Monday,24 September, 2018
Current issue | Issue 1244, (30 April - 6 May 2015)
Monday,24 September, 2018
Issue 1244, (30 April - 6 May 2015)

Ahram Weekly

Anti-immigrant riots shake South Africa

The recent anti-immigrant riots in South Africa have damaged the country’s image as a success story on the African continent, writes Haytham Nuri

Al-Ahram Weekly

South Africa is often depicted as a success story, a country that successfully managed the political transition from Apartheid, electing a former freedom fighter as president and becoming one of the 20 largest economies in the world.

But the clashes that erupted recently in the coastal town of Durban and soon spread to Johannesburg have shaken this image, rattling the confidence of South Africans in their ability to protect immigrants from the ire of dissatisfied youths in poorer areas.

 A country of 50 million people, South Africa has up to five million immigrants, many of them legal and others not. These immigrants have been the target of hate attacks before, with 60 killed in similar riots in 2008.

Analysts blame the riots on poverty, social inequality, an unemployment rate of over 25 per cent and ethnic mistrust.

The recent wave of violence comes 15 months after the death of former president Nelson Mandela in December 2013. During his lifetime, Mandela used his charisma to calm anti-immigrant sentiments. His absence has left many wondering if the current Pretoria government is capable of tackling the crisis.

During the 2008 crisis, over 12,000 immigrants fled the country. Hundreds have already done the same as a result of the current violence, and several African nations have promised to evacuate their nationals if the present events continue.

The violence cast a shadow over the country’s Freedom Day celebrations, marking the first democratic elections on 27 April that brought Mandela to power in 1994.

The South African government declared a state of emergency in response to the violence, deploying the army in areas where the worst riots took place. The country’s parliament suspended its sessions to give legislators a chance to go back to their constituencies and plead for calm.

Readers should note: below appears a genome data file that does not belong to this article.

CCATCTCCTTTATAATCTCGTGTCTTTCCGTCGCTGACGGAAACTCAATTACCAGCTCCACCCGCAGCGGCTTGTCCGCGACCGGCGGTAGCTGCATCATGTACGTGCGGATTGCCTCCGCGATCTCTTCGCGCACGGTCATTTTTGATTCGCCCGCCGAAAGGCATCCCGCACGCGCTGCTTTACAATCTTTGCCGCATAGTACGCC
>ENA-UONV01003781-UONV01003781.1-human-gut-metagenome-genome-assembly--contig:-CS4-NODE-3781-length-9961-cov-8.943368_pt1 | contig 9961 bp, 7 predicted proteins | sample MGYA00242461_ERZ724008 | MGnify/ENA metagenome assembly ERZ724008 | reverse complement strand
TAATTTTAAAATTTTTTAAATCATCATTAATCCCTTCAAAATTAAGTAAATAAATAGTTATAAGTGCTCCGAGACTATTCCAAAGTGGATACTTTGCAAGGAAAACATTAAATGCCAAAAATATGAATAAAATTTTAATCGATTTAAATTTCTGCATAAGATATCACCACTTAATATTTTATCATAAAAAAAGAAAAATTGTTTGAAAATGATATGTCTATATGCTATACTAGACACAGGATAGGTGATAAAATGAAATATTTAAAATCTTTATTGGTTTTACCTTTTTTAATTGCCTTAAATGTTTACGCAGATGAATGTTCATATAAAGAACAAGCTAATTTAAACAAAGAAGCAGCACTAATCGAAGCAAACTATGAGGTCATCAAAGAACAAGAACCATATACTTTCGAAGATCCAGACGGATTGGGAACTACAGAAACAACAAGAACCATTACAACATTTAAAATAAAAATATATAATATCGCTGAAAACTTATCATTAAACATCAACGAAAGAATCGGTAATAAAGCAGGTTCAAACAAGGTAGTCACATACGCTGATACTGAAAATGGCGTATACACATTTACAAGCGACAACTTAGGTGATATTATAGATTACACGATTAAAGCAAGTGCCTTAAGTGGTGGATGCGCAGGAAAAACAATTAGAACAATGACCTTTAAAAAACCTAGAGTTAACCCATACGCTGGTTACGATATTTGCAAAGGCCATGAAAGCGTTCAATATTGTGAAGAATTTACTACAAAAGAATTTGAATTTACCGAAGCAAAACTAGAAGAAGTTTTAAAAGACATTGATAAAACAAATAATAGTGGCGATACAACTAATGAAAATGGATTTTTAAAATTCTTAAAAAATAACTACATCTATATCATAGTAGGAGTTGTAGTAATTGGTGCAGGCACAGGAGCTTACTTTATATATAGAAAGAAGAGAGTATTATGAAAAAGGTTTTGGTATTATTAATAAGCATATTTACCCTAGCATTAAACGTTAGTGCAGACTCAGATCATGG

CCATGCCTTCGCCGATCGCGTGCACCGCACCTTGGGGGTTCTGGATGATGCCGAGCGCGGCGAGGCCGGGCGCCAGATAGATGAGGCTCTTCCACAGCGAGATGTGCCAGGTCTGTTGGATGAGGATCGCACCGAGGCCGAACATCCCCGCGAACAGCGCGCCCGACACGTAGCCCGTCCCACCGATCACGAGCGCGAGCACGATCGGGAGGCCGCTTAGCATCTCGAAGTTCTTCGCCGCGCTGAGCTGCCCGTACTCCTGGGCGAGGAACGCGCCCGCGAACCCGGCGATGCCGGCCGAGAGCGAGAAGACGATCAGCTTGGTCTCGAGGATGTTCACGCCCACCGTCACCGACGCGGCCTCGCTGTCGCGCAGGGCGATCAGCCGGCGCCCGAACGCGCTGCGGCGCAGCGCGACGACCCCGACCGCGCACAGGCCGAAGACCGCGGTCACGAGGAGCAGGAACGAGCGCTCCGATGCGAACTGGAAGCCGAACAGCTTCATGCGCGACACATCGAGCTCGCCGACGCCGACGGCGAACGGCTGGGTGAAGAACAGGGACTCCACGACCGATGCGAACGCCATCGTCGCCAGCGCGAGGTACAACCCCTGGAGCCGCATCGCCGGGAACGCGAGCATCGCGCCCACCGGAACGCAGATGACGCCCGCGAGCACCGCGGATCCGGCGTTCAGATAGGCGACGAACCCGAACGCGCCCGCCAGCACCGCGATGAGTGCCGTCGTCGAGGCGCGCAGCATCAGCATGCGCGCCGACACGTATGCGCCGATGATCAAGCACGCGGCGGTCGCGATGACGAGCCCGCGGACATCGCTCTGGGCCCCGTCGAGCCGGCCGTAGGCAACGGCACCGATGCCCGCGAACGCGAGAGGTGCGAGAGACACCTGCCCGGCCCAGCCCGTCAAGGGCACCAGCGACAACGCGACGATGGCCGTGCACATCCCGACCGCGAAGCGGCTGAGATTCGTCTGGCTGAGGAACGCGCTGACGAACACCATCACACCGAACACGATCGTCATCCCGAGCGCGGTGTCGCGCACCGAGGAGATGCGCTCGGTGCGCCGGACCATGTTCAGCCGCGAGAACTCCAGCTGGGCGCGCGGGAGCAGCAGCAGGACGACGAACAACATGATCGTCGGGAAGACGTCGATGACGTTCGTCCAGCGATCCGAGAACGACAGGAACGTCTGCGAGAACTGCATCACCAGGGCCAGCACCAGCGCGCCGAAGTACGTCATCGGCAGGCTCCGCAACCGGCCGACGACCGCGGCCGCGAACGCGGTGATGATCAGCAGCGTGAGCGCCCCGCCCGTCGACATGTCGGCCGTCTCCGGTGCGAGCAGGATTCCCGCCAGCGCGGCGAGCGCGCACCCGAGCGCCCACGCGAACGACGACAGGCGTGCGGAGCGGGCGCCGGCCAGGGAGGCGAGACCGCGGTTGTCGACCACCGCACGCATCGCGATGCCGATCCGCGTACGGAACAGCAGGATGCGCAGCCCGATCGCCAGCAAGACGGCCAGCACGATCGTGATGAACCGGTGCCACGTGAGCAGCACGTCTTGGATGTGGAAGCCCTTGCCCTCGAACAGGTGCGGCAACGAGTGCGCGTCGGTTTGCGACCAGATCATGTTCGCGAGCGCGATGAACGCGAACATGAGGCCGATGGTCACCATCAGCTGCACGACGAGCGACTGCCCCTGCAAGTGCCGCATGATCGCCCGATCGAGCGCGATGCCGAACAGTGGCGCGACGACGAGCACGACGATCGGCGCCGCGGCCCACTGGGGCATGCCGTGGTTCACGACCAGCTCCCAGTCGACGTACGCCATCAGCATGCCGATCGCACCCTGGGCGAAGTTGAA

South African President Jacob Zuma cancelled a trip to Indonesia to tackle the situation at home. Speaking to a crowd in the Chatsworth area of KwaZulu-Natal, the president said that the government would enforce law and order.

The attacks went “against everything we believe in,” he said, adding that the majority of South Africans were committed to “peace and good relations with their brothers and sisters on the continent.”

Last week, Zuma met with the leaders of 50 organisations representing immigrants in South Africa to discuss the crisis.

The eruption of violence followed statements attributed a month ago to Zulu King Goodwill Zwelithini, in which he said that foreigners should leave South Africa. He later denied having made the remarks and urged an end to the violence.

However, Zwelithini did not improve the situation when he said that had he ordered the violence, South Africa would have turned to “ashes,” a remark his critics considered to be irresponsible.

According to a local publication monitoring the retail trade, there are about 100,000 small shops in poorer districts of South Africa, about half of them owned by foreigners. During the recent riots, many of these were looted.

Experts say that the largest immigrant communities in South Africa are from Bangladesh, Pakistan, Egypt and Ethiopia.

An Ethiopian grocer whose shop was looted told journalists that he could not forgive those who had robbed him and threatened his family, but he understood the frustration of young people who may have no jobs and no hope for the future.

African governments, as well as China, which is a major trading partner of South Africa, have protested the lack of security in the country, urging the government to take stricter security measures to ensure the safety of foreign nationals.

In some African countries, outrage at the news of the riots was palpable. The Mozambique Youth Federation urged the discontinuation of oil exports to South Africa until it issues an official apology.

 In Malawi, consumer groups called for a boycott of South African products. In Zambia, a major radio station banned South African music in protest.

Zimbabwean President Robert Mugabe, the current African Union chairman, urged action to defuse the crisis. “If there is any issue arising from the influx of Africans into any country, surely it can be discussed and measures can be taken amicably to deal with the situation,” he said.

Helmi Sharawi, an Egyptian expert on African affairs, said that the violence had not surprised him. “Observers have expected something like this to happen for years because of the economic and social inequality in the country. There is a clear absence of social justice and massive unemployment [in South Africa],” Sharawi said.

“I fear that the experience of Zimbabwe will be repeated in South Africa,” Sharawi added, referring to another African country plagued by inequality and racial mistrust.

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